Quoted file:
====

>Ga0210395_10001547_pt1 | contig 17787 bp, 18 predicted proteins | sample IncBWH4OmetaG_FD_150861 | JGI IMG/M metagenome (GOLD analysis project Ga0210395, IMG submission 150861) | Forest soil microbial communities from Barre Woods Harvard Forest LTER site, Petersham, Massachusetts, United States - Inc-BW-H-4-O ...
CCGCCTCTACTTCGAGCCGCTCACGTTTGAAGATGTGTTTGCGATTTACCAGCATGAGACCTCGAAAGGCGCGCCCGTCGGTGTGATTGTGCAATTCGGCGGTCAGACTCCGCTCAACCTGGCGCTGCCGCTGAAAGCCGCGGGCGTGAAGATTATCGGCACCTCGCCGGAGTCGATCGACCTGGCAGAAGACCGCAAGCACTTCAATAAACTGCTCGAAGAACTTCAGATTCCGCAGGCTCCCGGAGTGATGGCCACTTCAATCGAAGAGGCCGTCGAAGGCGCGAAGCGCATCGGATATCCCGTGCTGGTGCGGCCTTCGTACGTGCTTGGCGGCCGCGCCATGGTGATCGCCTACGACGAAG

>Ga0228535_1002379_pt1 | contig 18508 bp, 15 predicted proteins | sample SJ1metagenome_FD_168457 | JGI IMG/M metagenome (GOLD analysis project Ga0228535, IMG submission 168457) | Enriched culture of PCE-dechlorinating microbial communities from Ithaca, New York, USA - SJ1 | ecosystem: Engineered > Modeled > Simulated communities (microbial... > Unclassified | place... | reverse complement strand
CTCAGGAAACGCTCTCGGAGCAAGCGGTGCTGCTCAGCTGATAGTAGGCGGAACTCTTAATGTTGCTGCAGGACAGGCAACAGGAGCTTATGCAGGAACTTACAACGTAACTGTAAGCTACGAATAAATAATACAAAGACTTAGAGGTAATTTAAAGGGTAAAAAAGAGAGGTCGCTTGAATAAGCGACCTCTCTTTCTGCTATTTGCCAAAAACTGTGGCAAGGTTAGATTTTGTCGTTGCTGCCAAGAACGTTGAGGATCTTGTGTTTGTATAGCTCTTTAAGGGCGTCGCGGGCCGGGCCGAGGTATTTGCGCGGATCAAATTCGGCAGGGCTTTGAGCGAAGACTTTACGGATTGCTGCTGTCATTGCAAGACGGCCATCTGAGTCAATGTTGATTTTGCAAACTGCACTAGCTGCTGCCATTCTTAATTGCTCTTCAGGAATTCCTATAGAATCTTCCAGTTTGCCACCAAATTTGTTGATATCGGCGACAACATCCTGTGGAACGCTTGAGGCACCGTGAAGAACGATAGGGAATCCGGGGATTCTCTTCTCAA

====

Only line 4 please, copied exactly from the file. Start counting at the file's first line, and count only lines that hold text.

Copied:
CTCAGGAAACGCTCTCGGAGCAAGCGGTGCTGCTCAGCTGATAGTAGGCGGAACTCTTAATGTTGCTGCAGGACAGGCAACAGGAGCTTATGCAGGAACTTACAACGTAACTGTAAGCTACGAATAAATAATACAAAGACTTAGAGGTAATTTAAAGGGTAAAAAAGAGAGGTCGCTTGAATAAGCGACCTCTCTTTCTGCTATTTGCCAAAAACTGTGGCAAGGTTAGATTTTGTCGTTGCTGCCAAGAACGTTGAGGATCTTGTGTTTGTATAGCTCTTTAAGGGCGTCGCGGGCCGGGCCGAGGTATTTGCGCGGATCAAATTCGGCAGGGCTTTGAGCGAAGACTTTACGGATTGCTGCTGTCATTGCAAGACGGCCATCTGAGTCAATGTTGATTTTGCAAACTGCACTAGCTGCTGCCATTCTTAATTGCTCTTCAGGAATTCCTATAGAATCTTCCAGTTTGCCACCAAATTTGTTGATATCGGCGACAACATCCTGTGGAACGCTTGAGGCACCGTGAAGAACGATAGGGAATCCGGGGATTCTCTTCTCAA